By Sam Baker - 11/01/12 07:00 PM EDT
A federal judge in Michigan threw out one lawsuit against the Obama administration's contraception mandate while handing a small victory to the policy's critics in a separate suit.
The court said one Michigan company does not have to comply with the mandate, which requires most employers in the U.S. to cover contraception in their employees' healthcare plans without charging a co-pay or deductible.
The Michigan ruling is a narrow one, applicable only to the one company. It does not bar the Health and Human Services Department from implementing the policy nationwide, but it's nevertheless a small win for social conservatives who say the contraception policy violates the First Amendment.
The judge did not rule on the question of whether the mandate is constitutional, but it granted the company an injunction, exempting Weingartz from enforcement while its constitutional claims are under debate.
The court said neither HHS nor Weingartz had a clear upper hand on the merits, but that the government had less to lose from an enforcement delay. A ruling on the merits won't happen until the policy is in effect, the court noted.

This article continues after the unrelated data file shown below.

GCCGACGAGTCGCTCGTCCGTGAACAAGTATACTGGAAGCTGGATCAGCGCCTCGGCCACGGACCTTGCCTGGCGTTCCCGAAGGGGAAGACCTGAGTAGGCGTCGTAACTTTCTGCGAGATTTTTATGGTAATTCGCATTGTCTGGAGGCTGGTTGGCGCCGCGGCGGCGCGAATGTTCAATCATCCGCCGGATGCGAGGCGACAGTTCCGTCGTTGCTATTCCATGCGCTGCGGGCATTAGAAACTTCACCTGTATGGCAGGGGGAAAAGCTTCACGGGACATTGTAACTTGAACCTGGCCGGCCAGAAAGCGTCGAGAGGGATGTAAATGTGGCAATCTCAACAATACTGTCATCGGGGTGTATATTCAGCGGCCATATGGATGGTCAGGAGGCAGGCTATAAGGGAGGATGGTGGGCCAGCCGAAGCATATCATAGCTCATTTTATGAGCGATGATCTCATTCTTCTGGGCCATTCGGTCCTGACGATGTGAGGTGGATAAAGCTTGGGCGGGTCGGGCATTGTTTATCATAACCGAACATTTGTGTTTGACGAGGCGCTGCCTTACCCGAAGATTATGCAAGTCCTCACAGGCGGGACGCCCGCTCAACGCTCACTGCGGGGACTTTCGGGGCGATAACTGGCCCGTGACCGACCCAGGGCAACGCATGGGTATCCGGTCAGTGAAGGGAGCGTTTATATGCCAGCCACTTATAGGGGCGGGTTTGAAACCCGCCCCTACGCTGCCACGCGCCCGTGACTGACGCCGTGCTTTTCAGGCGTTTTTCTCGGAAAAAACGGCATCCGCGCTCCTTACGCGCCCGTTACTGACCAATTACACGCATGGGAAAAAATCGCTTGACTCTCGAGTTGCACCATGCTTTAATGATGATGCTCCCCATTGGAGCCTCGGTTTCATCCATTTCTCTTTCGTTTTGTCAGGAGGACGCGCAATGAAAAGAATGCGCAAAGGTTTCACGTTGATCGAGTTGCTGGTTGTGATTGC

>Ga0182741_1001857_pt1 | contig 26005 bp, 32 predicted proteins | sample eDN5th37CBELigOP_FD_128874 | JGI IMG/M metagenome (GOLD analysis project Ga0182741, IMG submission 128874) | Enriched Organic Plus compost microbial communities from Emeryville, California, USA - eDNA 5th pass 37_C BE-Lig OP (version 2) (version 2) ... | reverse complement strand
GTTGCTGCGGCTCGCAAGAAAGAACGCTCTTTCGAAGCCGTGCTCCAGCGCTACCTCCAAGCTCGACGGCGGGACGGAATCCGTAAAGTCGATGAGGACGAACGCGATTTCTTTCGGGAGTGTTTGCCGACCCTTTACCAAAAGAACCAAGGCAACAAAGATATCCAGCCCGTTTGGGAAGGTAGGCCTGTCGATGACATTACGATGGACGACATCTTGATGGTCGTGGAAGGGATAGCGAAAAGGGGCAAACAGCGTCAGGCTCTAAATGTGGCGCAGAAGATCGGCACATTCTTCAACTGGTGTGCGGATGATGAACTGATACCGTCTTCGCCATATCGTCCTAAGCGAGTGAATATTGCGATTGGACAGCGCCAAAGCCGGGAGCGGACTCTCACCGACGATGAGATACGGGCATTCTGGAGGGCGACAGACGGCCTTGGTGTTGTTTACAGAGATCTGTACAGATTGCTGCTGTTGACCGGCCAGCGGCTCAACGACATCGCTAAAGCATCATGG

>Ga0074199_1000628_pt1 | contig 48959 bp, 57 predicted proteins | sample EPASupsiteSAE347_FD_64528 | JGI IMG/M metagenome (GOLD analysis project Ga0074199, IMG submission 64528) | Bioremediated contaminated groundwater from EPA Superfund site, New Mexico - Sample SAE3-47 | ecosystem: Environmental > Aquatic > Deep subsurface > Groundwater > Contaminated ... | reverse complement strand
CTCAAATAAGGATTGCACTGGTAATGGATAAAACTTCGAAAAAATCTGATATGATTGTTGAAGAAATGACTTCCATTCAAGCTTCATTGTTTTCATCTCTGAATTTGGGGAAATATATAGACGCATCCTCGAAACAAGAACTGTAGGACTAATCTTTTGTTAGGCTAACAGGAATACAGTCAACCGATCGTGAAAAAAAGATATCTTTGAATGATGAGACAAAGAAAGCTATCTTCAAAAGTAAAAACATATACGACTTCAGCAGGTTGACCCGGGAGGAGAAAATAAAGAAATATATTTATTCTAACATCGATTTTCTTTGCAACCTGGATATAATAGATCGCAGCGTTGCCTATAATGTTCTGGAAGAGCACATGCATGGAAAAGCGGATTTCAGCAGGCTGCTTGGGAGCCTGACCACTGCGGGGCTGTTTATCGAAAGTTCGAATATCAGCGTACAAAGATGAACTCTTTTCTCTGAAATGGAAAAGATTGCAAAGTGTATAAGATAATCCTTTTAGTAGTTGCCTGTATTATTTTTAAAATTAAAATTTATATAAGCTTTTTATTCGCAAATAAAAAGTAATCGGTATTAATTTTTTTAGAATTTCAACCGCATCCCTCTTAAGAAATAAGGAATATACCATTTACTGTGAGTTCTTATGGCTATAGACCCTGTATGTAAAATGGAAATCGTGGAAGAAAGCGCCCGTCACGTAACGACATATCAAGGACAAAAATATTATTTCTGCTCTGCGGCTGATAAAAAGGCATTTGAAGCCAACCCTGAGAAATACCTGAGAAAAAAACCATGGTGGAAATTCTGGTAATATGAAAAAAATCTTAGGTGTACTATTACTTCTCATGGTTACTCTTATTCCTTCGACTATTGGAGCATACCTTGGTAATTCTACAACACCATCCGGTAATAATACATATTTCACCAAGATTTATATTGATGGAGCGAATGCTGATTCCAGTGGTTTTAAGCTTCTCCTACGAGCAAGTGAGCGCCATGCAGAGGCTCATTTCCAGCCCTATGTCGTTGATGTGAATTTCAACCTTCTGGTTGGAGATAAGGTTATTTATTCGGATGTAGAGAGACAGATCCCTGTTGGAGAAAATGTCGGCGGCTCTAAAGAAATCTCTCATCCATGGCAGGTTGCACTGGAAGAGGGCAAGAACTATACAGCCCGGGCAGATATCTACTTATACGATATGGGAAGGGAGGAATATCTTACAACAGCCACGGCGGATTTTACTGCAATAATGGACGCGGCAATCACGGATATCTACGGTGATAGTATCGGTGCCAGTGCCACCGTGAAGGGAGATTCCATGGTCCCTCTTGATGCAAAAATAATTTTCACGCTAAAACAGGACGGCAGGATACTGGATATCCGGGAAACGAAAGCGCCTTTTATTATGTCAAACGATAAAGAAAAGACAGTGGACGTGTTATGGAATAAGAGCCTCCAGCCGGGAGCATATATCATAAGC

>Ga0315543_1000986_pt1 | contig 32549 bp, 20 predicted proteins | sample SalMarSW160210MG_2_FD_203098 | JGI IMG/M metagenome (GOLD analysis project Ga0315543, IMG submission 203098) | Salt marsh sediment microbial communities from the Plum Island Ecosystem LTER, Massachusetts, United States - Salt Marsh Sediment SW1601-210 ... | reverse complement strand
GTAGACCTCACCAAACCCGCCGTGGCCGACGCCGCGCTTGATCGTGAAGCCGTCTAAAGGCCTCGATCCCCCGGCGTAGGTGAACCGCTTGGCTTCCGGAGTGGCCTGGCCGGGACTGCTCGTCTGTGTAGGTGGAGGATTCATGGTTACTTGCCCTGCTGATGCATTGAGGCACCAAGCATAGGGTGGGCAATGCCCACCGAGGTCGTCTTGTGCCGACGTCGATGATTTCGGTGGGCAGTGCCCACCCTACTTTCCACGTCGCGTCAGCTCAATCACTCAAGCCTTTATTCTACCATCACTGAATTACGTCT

"The harm in delaying the implementation of a statute that may later be deemed constitutional must yield to the risk presented here of substantially infringing the sincere exercise of religious beliefs," the court wrote.
The same court also dismissed a lawsuit filed by Legatus, a nonprofit Catholic group. Legatus is an explicitly religious organization, rather than a business owned by a Catholic, and HHS has said the contraception mandate will not apply to religious-affiliated institutions.
Churches and houses of worship are exempt from the mandate altogether. Religious-affiliated institutions, such as Catholic hospitals and charities, will not have to pay for contraception themselves, but their insurance companies will have to make it available — still without any cost-sharing, and also without raising the religious group's premiums to cover the cost.
Legatus falls within that safe harbor and therefore cannot sue because it won't be subject to the mandate, the Michigan court said.